Hegel – providing an interesting way forwards for humanity

George Hegel (1770-1831) is a very interesting philosopher, however he is very hard to understand and that has led to many different interpretations of his work. Thanks to my philosophy teacher Dr Kerry Sanders his thoughts have been made accessible to me.

Hegel saw the French Revolution from close by, he was in Jena when perhaps one of the most defining battles of the Napoleonic wars took place here. He was inspired by the principles behind the French Revolution and saw himself as a thinker who could assist in defining the modern world that would follow this revolution (politically, socially and economically). He rapidly became a celebrity in Europe. In the tradition of philosophy, it has been said that he was the last person who’ knew everything’, the last polymath.

He also followed the other star philosopher of the time Immanuel Kant and Hegel also saw himself completing some of the works of Kant.

A key element of Hegel’s philosophy is based on ‘dialectics’. He argues that we as humans and as a society progress through a process of dialectics, learning from our own experiences in ‘conversations’ with ourselves as well as from ‘conversations’ with others. In my own work within the rapidly developing telecommunications and digital industries I have often referred to this process. Thanks to standing on the shoulders of others (giants in their own fields) I can learn, make sense of developments and ultimately have an opinion and advice others. Hopefully in this way I provide in turn another platform on which others can build again.

This trend of dialects in the ICT industry is very visible because of the rapid developments. However, this process applies to every other element of our society. We also see this applied in the dialectic process between universities around the world. The rapid development of Covid vaccines shows how powerful this process can be.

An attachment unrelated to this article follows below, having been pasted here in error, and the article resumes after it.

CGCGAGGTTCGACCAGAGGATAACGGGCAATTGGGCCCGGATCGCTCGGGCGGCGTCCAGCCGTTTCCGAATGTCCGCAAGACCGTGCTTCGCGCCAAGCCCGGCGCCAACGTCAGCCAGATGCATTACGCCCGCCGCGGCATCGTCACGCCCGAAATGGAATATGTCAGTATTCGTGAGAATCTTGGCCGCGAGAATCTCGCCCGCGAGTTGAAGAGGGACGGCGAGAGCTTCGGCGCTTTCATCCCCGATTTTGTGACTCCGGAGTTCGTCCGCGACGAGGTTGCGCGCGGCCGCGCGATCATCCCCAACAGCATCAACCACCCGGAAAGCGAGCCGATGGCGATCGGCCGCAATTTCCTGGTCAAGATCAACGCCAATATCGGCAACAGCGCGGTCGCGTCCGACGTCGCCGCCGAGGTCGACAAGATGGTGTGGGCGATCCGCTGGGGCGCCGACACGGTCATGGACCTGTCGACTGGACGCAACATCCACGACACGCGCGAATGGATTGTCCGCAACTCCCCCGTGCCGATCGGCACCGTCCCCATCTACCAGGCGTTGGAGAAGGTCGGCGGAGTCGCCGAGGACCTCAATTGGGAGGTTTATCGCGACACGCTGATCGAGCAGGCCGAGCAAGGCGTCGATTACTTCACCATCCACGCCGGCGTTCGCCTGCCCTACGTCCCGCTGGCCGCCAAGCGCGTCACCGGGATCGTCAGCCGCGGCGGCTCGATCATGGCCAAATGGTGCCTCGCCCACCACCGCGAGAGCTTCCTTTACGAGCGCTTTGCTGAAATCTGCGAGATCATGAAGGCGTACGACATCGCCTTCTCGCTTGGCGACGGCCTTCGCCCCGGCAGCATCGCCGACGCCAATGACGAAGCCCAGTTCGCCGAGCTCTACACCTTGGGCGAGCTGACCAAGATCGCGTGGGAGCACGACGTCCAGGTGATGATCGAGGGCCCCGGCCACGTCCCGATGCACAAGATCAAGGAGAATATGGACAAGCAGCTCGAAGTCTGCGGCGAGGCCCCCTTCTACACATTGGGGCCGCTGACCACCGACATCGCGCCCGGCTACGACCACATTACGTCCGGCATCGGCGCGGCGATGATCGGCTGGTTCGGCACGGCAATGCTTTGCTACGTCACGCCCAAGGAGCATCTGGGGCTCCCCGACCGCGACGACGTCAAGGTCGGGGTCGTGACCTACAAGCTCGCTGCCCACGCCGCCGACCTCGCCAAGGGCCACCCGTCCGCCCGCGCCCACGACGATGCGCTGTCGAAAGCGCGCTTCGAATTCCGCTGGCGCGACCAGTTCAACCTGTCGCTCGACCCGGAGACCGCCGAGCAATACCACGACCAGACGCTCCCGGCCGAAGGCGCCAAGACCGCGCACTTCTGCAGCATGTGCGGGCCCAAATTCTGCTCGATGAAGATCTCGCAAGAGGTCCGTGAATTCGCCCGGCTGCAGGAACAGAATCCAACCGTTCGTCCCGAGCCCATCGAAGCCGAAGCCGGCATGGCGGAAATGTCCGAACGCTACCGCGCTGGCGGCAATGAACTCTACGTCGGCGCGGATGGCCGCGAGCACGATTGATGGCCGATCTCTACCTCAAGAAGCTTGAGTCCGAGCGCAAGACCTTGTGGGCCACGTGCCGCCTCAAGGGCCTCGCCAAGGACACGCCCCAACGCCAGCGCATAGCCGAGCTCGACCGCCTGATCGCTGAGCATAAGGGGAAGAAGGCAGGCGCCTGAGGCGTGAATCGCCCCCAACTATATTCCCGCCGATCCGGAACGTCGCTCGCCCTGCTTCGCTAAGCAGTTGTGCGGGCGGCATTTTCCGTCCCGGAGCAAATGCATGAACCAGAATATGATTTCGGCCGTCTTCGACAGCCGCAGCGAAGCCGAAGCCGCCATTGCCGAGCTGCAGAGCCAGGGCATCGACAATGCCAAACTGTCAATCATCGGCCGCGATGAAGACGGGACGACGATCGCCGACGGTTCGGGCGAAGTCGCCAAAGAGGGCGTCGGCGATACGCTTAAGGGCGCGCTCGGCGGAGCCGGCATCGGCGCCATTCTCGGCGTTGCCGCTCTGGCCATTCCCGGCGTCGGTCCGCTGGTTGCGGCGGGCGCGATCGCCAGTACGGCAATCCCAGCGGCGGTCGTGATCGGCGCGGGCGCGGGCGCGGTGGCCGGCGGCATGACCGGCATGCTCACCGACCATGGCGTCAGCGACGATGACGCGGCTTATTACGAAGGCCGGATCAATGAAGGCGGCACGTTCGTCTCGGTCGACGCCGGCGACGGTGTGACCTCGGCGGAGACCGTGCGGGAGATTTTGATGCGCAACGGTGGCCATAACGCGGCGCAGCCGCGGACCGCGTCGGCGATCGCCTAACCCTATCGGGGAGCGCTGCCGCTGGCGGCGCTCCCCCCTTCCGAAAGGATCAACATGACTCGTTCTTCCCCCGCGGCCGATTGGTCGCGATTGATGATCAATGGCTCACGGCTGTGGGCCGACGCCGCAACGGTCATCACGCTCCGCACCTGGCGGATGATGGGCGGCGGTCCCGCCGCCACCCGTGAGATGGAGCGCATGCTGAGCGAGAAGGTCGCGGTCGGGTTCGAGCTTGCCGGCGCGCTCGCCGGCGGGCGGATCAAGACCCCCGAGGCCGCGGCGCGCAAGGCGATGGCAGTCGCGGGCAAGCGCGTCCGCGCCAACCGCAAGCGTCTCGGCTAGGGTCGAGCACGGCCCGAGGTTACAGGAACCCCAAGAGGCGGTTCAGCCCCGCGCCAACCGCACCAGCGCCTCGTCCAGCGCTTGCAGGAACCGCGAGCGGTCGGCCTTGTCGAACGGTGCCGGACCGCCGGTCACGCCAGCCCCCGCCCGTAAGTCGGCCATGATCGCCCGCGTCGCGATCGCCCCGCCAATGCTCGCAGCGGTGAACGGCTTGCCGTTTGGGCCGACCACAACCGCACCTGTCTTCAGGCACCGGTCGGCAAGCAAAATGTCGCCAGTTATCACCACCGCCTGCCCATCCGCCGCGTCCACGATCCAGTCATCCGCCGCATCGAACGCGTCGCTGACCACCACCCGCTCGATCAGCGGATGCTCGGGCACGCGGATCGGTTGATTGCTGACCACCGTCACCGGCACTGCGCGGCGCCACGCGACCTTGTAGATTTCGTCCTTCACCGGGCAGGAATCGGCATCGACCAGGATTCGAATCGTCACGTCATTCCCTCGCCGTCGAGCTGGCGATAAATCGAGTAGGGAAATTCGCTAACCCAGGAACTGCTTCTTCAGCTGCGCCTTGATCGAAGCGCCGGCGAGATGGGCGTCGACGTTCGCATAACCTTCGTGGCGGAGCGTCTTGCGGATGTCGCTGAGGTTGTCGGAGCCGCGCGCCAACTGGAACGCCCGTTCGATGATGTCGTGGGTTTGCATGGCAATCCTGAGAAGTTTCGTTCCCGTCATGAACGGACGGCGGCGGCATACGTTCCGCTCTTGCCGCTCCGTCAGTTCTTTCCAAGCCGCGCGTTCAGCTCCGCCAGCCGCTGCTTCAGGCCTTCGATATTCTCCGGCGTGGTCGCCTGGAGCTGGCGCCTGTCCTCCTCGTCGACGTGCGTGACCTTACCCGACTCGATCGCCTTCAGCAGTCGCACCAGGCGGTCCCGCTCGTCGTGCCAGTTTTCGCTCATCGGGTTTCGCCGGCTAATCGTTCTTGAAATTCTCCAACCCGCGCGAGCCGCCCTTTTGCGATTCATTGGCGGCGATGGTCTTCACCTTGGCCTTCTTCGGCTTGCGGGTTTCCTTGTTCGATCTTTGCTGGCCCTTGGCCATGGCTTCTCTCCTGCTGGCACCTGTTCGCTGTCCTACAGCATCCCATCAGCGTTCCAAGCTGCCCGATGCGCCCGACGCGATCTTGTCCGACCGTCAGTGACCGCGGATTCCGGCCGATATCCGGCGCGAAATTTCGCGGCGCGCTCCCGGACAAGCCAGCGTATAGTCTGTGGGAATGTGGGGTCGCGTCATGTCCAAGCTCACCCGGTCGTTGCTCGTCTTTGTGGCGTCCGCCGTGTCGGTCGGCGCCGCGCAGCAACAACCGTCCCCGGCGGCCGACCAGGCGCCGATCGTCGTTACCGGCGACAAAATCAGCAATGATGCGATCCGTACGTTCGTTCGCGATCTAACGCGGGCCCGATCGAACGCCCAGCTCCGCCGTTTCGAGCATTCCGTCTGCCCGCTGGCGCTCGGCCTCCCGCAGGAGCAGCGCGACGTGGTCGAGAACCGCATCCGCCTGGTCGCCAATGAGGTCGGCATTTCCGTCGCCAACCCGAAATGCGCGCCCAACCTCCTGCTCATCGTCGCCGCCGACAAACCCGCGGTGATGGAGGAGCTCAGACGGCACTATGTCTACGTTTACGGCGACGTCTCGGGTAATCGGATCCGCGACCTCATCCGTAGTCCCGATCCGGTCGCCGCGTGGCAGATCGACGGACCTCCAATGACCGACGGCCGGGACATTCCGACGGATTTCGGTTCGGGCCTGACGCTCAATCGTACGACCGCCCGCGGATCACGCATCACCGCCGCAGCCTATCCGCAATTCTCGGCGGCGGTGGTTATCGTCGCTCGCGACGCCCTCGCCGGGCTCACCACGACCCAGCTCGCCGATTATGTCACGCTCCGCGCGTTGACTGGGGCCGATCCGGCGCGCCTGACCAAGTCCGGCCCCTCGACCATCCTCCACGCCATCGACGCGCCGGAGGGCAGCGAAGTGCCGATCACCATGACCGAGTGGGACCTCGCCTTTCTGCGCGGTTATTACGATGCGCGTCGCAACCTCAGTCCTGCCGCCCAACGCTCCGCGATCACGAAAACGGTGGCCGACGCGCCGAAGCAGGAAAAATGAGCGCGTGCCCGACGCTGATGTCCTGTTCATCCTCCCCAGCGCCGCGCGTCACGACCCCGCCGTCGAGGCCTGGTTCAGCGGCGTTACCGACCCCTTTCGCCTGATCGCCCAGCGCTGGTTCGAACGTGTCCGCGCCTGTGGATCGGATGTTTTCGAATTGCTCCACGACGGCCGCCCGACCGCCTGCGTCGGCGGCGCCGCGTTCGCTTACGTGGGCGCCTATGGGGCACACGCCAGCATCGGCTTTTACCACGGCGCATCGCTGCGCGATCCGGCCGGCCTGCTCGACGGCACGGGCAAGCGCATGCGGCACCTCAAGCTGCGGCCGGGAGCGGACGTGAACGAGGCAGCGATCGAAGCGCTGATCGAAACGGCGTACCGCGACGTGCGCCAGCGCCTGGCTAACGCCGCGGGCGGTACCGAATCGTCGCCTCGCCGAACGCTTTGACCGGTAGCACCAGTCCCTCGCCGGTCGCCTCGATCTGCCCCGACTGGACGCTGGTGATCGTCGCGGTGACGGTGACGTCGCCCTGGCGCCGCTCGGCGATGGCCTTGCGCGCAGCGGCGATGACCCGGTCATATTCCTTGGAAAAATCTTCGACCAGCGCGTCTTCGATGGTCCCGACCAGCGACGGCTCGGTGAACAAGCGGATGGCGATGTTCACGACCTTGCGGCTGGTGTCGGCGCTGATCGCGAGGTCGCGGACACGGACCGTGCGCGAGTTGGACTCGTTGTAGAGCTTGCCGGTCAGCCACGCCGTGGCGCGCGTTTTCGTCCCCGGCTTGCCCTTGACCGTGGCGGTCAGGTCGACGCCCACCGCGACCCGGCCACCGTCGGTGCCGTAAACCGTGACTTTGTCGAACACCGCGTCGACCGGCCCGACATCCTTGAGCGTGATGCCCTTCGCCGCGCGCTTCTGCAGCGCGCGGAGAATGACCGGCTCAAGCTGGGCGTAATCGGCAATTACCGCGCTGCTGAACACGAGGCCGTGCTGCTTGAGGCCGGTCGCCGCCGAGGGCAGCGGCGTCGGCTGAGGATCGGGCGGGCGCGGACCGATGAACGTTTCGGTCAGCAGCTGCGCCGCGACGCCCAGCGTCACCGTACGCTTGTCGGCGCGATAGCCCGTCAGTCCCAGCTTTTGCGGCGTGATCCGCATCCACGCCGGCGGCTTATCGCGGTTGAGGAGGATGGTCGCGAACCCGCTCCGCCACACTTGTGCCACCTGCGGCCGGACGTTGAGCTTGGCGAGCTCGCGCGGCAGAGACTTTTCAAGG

Hegel very puts this process in the context of human history and its developments over the ages.

The fact that we as humanity have been able to develop in an overall progressive way is good example of this process. Obviously, we have seen ups and downs in this process. We can bring ourselves in serious problems which we than later seem to be able to correct but over the longer period these developments have been positive. All of this is part of Hegel’s dialectic process. If we extrapolate this process than we might be able to move towards global consciousness (Weltgeist).

Everybody at certain stages is starting with certain concepts of life, society, organisation and so on. Over time others have build on this, changed them, some will have been abandoned and others expanded. This is exactly the process that Hegel is referring too.

He argues that all understanding must start with the individual’s perception. Here he thought lays the way to genuine freedom that can be achieved through self-knowledge. What also very much interested me was that he sees the history of the world as a process of the progress of the consciousness of freedom. The history of the world is according to Hegel – and I agree – an ongoing conversation. Hegel brings in the untranslatable German word of Geist (which is not quite the same as Spirit).

I like the word Zeitgeist, as this is well understood also in the Anglophone sphere. Each time has its own Zeitgeist. But equally we can link this to periods individuals and communities go through. The Zeitgeist is the outcome of society at that time and is not depending on or directed by individual persons (leaders), it is a collective development. Whether we like it or not we are all children of the time we live in, that is a given.